India opting to withdraw itself from the RCEP was due to the combination of these factors. To analyse it more, RCEP is a free trade agreement between its member nations. From among its member nations, Japan is no doubt a technological superpower and also a developed nation. Similarly, Australia & New Zealand is a known for its dairy industry and its products and how cheap products from China flourish the market is very well known. At this situation when other nations have so much capability, we also need to look at the drawback of India. Indian economy is facing a massive recession since last eight quarters. Each and every sector in Indian economy has been struggling hard to maintain their profits. There had been almost one million job losses in the automobile sector and nearly ten million in the textile sector of India. At this scenario if India joins a free trade agreement like RCEP and opens up the market to the major powers like Japan, Australia, South Korea and China, the impact on Indian economy can be drastic. Indian market will be flooded with cheaper products from these countries which for the government would be very difficult to control. As a consequence, Indian domestic industries will have to suffer massive loss and simultaneously will be forced to go for liquidation and closure of businesses which would again be the reason for mor jobs to be lost at stage when not enough jobs are being created. Hence, considering all these factors, the Government of India decided that it would not be the correct time to join such free trade agreement and therefore it opted to withdraw itself from the pact for safeguarding the national interest.
Round the globe, today, there are numerous regional trade agreements. The World Trade Organizations itself recognises over 400 RTAs. Hence, the impact of India’s withdrawal from the RCEP might not bring in any massive effect to the country because India is already in a Free Trade Agreement with the ASEAN. Similarly, India is also having FTAs with Japan, Bangladesh, Sri Lanka and South Korea and is also trying to negotiate a trade agreement with Australia & New Zealand. The agreements are far better negotiated in these trade pacts than RCEP. Simultaneously, India aggressively perceives the European Union and Britain separately because post Brexit there are possibilities of having two new massive markets – one is European Union and the other is Britain. All such trade agreements also cover similar grounds as that of RCEP. All such agreements address trade in goods and also includes trade facilitation & classification, trade in services, intellectual property, non-tariff barriers, investment policy, competition policy and dispute resolution.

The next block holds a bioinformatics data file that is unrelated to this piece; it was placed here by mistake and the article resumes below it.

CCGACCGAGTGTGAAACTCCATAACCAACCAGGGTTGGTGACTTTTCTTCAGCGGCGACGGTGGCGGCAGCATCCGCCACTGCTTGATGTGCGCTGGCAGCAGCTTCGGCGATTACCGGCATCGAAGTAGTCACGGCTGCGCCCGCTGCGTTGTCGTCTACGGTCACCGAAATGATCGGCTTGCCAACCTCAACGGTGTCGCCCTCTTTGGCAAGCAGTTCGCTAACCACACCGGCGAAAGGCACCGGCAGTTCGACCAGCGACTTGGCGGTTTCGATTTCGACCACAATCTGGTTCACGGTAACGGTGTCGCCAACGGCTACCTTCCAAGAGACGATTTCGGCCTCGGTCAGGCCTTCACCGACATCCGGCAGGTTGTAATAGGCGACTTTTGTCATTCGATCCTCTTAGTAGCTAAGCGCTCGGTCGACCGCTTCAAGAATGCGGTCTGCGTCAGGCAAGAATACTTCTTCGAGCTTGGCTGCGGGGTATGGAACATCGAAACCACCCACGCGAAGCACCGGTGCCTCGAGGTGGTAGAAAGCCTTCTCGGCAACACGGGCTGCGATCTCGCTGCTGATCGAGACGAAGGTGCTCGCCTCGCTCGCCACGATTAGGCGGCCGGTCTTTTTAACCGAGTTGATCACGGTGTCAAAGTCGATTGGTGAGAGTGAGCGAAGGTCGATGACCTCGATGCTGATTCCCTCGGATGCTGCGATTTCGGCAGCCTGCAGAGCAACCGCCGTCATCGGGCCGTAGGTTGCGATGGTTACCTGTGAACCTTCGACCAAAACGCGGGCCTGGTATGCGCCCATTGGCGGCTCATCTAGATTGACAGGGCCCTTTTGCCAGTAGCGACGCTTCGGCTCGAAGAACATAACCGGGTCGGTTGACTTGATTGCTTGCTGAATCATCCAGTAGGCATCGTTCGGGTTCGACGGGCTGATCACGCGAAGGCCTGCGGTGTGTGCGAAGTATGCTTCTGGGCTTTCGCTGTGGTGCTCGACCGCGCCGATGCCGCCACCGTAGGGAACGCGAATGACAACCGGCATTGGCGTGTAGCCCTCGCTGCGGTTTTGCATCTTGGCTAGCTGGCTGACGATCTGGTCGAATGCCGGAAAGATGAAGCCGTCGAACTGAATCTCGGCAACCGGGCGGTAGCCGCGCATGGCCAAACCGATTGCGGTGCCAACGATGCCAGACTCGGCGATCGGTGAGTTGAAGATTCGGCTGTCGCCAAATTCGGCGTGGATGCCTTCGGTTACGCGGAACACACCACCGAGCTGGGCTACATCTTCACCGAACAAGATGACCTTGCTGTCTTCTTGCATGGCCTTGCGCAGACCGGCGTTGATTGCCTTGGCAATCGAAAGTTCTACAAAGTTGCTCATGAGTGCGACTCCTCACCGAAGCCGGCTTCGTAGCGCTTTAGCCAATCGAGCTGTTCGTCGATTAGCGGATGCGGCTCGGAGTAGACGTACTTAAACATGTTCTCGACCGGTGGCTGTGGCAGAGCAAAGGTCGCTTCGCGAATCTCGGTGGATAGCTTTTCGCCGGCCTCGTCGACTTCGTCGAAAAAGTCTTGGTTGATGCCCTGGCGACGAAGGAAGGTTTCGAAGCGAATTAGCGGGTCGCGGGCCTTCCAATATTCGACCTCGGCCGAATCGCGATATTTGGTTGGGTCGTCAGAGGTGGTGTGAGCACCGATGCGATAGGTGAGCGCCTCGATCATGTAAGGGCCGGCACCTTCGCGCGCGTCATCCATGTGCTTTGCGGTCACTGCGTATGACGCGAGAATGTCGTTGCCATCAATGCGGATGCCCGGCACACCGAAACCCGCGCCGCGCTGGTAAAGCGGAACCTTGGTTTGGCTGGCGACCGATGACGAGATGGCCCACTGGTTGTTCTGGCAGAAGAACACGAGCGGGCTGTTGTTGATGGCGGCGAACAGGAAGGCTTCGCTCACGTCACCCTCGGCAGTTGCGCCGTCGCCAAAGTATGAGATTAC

Another aspect which we must consider while looking into the aftermath of RCEP is the 15 member group who are going to signing the RCEP agreement in February 2020, have kept the doors open for India and are hoping for future negotiation with New Delhi in a far more conducive way. Hence, India might not be joining the RCEP as a founding member but there are possibilities and hopes that India will be part of the RCEP in the future. Hence, if we analyze all the other trade agreements that India presently have with other nations, we can see that withdrawing from the RCEP will not bring in adverse effect over the Indian economy neither in short run nor in long run. Hence, considering the national interest at large, New Delhi’s decision to opt out of the agreement seems to be an intelligent decision considering the present scenario of the Indian economy.